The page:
Not So Funny                     Funny
Rooster                      Chicken
Wallaby                      Kangaroo
Argument                   Kerfuffle
Chat                          Kibitz
Chimpanzee               Bonzo
Ronald Reagan           Bonzo 

Okay, “Bonzo” is funny even without a “K” in it.


There is, to be sure, a great deal more than this to humor writing. However, the above is what I’ve learned in just a short time. As I keep going, I hope to increase my arsenal of comedy weapons. But for those who are interested in trying to write humorous material, let me reiterate: It isn’t easy. The above six rules may seem simple enough, but in reality they only touch the surface. Like anything else, it takes a lot of practice, not to mention a genuine funny bone.

So to all you fakakta shleps out there: Tag! You’re it!

Writing – Learning Narration

I’m in the process of writing my next novel, VOODOO ROBOT CHILI, and was asked by my editor David Bischoff to look at Chapter Nine of GOD SAVE THE MARK, by Donald Westlake. Dave had found some of my narration a bit lacking (perhaps not the first time, but sadly not the last ). He told me to read this chapter to better understand how Westlake applies showing (not telling) with clear details as part of his narration.

Well, I read the chapter and it was quite an eye opener. Here is a short excerpt  that I found exemplary of this lesson. It’s a scene where a naked woman in in bed (what better scene is there anyway?) gets rather excited upon seeing the main character break in to her home.

Beside her, farther from the lamp, the mound of a second person, still asleep.

But not for long. Neither taking her hand from the lamp nor her eyes from me, the woman began to pummel the mound with her other fist, crying, “George! George, wake up! A prowler, George!”

I was frozen. I was incapable of movement or speech, and so could neither escape nor explain. I just stood there, like Lot’s wife.

The mound abruptly sat up, proving to be a man with a remarkably heavy jaw and a remarkably hairy chest. He didn’t look at me at all.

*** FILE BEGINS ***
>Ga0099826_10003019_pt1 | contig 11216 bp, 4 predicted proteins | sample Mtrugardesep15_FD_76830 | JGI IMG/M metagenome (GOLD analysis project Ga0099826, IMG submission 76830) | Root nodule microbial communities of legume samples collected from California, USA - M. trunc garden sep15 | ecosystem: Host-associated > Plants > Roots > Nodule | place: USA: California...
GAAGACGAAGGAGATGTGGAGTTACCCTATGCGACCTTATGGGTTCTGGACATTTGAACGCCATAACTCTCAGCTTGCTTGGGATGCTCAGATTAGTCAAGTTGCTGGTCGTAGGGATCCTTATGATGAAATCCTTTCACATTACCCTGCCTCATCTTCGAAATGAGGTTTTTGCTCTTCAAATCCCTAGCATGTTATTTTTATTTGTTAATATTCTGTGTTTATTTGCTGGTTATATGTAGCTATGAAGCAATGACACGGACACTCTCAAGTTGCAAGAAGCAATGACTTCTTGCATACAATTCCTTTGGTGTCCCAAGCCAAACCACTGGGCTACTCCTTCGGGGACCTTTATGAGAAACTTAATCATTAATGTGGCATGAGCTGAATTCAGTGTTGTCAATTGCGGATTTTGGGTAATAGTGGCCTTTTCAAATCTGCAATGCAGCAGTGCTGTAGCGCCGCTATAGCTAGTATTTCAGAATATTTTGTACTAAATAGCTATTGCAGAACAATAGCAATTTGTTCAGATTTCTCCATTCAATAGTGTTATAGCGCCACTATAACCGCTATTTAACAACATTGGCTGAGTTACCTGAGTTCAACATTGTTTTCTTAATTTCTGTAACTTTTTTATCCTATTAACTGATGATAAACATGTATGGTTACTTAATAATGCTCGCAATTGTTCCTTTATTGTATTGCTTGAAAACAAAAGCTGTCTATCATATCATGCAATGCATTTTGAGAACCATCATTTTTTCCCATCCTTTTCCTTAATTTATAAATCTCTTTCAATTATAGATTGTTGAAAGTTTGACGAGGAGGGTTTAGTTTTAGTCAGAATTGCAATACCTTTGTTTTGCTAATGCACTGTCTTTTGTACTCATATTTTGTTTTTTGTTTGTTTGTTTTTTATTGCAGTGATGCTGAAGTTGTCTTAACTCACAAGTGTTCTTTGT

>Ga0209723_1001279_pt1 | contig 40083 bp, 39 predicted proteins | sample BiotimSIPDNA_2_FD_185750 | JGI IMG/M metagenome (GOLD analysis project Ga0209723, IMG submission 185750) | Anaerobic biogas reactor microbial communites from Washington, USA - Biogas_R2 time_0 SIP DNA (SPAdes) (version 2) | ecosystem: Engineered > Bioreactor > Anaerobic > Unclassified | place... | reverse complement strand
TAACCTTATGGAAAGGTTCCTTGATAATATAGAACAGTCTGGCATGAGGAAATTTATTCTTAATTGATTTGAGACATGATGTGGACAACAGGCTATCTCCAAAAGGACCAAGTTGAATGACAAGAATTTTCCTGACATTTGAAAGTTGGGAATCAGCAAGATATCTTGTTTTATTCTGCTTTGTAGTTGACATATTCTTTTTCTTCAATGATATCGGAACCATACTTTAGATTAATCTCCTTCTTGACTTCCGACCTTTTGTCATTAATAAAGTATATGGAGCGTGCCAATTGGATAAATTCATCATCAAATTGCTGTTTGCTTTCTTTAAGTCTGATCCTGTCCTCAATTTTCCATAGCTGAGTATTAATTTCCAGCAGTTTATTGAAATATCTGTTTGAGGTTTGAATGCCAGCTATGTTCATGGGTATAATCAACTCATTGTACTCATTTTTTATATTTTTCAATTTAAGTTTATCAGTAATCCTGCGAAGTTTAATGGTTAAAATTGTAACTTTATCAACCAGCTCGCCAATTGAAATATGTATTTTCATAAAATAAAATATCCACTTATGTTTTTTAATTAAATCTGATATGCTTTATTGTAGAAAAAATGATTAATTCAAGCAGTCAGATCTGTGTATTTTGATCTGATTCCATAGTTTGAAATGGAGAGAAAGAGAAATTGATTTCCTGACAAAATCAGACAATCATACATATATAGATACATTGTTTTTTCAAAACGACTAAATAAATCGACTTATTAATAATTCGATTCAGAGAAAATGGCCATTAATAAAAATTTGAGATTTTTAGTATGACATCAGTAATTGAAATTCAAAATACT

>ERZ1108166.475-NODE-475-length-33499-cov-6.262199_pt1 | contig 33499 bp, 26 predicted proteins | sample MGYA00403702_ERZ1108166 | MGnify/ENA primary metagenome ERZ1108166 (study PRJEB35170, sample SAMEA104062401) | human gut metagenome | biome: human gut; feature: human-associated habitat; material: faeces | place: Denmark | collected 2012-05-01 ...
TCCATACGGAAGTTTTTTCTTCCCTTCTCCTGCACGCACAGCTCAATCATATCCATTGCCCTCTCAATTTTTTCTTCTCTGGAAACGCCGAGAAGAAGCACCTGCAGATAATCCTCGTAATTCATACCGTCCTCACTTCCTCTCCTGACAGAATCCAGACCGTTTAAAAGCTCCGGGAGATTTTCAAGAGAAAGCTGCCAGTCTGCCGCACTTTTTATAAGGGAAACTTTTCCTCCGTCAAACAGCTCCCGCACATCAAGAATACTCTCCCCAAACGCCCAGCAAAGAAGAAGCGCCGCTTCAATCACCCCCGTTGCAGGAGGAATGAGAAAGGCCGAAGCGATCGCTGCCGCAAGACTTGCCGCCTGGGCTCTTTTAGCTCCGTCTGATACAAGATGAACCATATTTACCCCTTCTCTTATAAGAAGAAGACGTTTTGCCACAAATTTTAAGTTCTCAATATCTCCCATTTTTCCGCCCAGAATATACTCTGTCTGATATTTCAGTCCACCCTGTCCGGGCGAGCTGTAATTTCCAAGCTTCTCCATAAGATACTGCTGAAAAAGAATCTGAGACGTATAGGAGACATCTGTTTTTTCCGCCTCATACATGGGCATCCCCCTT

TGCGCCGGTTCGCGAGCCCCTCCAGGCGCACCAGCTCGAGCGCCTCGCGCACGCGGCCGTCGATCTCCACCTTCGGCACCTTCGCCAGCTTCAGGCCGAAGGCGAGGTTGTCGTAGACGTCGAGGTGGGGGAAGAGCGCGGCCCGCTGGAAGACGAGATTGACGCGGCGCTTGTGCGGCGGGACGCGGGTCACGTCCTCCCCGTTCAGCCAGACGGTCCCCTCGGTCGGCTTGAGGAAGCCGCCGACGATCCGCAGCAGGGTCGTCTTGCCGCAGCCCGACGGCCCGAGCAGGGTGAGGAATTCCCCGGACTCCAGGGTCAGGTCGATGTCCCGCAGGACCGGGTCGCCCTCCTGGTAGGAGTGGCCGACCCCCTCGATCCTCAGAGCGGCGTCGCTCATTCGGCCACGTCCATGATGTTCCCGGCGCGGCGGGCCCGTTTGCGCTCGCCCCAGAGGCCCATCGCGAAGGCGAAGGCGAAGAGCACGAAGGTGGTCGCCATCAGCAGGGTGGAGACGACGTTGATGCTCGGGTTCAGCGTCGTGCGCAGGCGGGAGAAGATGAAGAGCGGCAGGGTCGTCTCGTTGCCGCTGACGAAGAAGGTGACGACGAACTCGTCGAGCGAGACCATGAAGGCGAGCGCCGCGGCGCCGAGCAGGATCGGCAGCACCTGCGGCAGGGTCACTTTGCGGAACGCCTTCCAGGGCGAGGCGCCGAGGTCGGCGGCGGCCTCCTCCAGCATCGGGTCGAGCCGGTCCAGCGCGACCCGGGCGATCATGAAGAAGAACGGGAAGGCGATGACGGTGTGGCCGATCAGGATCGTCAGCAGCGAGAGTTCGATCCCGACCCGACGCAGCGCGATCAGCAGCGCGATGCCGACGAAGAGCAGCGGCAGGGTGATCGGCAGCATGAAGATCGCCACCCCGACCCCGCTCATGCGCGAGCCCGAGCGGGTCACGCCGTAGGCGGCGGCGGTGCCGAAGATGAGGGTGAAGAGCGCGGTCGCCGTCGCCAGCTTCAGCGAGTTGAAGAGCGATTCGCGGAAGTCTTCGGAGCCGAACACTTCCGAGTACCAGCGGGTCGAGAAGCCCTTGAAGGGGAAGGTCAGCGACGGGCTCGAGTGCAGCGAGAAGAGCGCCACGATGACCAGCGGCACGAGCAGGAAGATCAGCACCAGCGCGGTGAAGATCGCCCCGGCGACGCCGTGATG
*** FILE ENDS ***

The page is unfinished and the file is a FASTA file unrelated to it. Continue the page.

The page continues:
Instead, he looked at the woman and said, slowly and dangerously,

 “Who’s this George?”

One has no choice but to laugh. But my take away from this was to see how Westlake writes narration. Bit by bit (as long as it’s funny or interesting) he unfolds the action taking place. Also, notice how Westlake uses the dialog. It’s both informational (he’s not George it would seem), and used to drive home the scene’s emotion and humor.

Typically, I’m use more dialog, and then inserting narration to break things up, giving the reader a chance to absorb what was said. In this case it’s just the opposite. We see lots of plot driven narration, using “dialog” to break it up and add flavor. Isn’t it wonderful?

Once again I’m happy to have someone like Dave pointing me in the right direction. It’s another example why I say it’s good to work with professionals. Getting pointers like this, just at the right time in my writing, is truly invaluable.

Drones On and On…

So now Iran claims that they’ve recovered data from an American RQ-170 Sentinel, our super-secret-squirrel drone that dive-bombed into Iran late last year while monitoring their military and nuclear facilities. I think few people doubt the basic claims. But considering all the other shenanigans the US has engaged with Iran over the past 60 years, this is a fairly low-key embarrassment. In technical diplomatic terms, just a paltry imbroglio a go-go.